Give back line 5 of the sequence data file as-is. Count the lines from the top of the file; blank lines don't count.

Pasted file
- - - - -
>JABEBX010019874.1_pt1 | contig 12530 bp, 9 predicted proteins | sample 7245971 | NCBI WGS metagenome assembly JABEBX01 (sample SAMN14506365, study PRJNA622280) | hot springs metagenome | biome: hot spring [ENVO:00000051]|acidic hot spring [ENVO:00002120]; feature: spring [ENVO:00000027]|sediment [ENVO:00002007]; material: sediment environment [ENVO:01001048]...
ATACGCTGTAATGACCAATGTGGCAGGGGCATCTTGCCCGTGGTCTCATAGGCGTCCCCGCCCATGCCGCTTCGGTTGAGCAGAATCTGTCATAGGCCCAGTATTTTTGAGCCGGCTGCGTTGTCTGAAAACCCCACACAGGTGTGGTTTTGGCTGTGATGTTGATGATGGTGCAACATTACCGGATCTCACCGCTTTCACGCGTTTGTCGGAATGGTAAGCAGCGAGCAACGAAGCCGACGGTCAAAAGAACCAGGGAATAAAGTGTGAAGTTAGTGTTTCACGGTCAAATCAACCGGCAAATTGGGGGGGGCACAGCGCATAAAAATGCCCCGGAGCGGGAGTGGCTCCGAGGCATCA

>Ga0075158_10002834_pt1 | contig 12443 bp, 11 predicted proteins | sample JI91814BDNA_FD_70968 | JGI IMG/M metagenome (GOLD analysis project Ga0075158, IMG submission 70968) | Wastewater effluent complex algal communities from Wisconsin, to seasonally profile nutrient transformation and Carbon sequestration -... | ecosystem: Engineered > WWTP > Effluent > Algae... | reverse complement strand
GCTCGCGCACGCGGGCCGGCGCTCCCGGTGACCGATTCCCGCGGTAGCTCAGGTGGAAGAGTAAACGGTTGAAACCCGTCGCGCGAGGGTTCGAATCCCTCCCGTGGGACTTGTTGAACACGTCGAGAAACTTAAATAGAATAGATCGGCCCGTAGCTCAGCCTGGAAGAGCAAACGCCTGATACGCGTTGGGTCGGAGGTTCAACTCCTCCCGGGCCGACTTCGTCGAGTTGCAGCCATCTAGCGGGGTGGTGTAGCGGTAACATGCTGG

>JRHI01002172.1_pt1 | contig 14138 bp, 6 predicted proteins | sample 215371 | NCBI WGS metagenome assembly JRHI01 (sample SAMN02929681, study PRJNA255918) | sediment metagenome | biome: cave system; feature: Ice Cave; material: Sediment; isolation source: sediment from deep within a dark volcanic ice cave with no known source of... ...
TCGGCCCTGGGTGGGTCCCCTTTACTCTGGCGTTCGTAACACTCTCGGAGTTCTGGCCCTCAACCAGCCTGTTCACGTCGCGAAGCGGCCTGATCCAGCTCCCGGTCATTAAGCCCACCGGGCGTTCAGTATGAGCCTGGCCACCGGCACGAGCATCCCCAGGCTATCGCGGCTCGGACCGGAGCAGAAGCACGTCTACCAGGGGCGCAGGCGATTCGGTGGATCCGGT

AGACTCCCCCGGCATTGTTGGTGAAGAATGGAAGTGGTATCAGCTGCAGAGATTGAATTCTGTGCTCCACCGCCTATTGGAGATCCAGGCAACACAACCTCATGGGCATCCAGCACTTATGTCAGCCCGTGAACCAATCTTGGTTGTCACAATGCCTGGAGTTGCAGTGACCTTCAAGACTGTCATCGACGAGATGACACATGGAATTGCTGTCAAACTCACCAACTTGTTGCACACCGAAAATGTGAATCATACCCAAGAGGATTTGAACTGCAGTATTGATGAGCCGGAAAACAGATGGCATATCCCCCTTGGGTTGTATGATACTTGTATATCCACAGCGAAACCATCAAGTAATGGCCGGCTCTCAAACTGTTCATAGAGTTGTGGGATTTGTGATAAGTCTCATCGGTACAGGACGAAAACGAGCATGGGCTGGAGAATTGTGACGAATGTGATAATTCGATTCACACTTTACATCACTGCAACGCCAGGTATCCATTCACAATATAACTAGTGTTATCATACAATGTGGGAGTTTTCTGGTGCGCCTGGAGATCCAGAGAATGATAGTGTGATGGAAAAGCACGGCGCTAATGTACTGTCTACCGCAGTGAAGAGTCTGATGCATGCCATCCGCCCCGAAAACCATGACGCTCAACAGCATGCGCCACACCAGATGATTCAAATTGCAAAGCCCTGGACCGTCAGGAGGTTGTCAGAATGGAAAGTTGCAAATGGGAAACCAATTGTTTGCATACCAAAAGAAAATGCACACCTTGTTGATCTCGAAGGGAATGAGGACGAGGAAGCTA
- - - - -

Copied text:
>JRHI01002172.1_pt1 | contig 14138 bp, 6 predicted proteins | sample 215371 | NCBI WGS metagenome assembly JRHI01 (sample SAMN02929681, study PRJNA255918) | sediment metagenome | biome: cave system; feature: Ice Cave; material: Sediment; isolation source: sediment from deep within a dark volcanic ice cave with no known source of... ...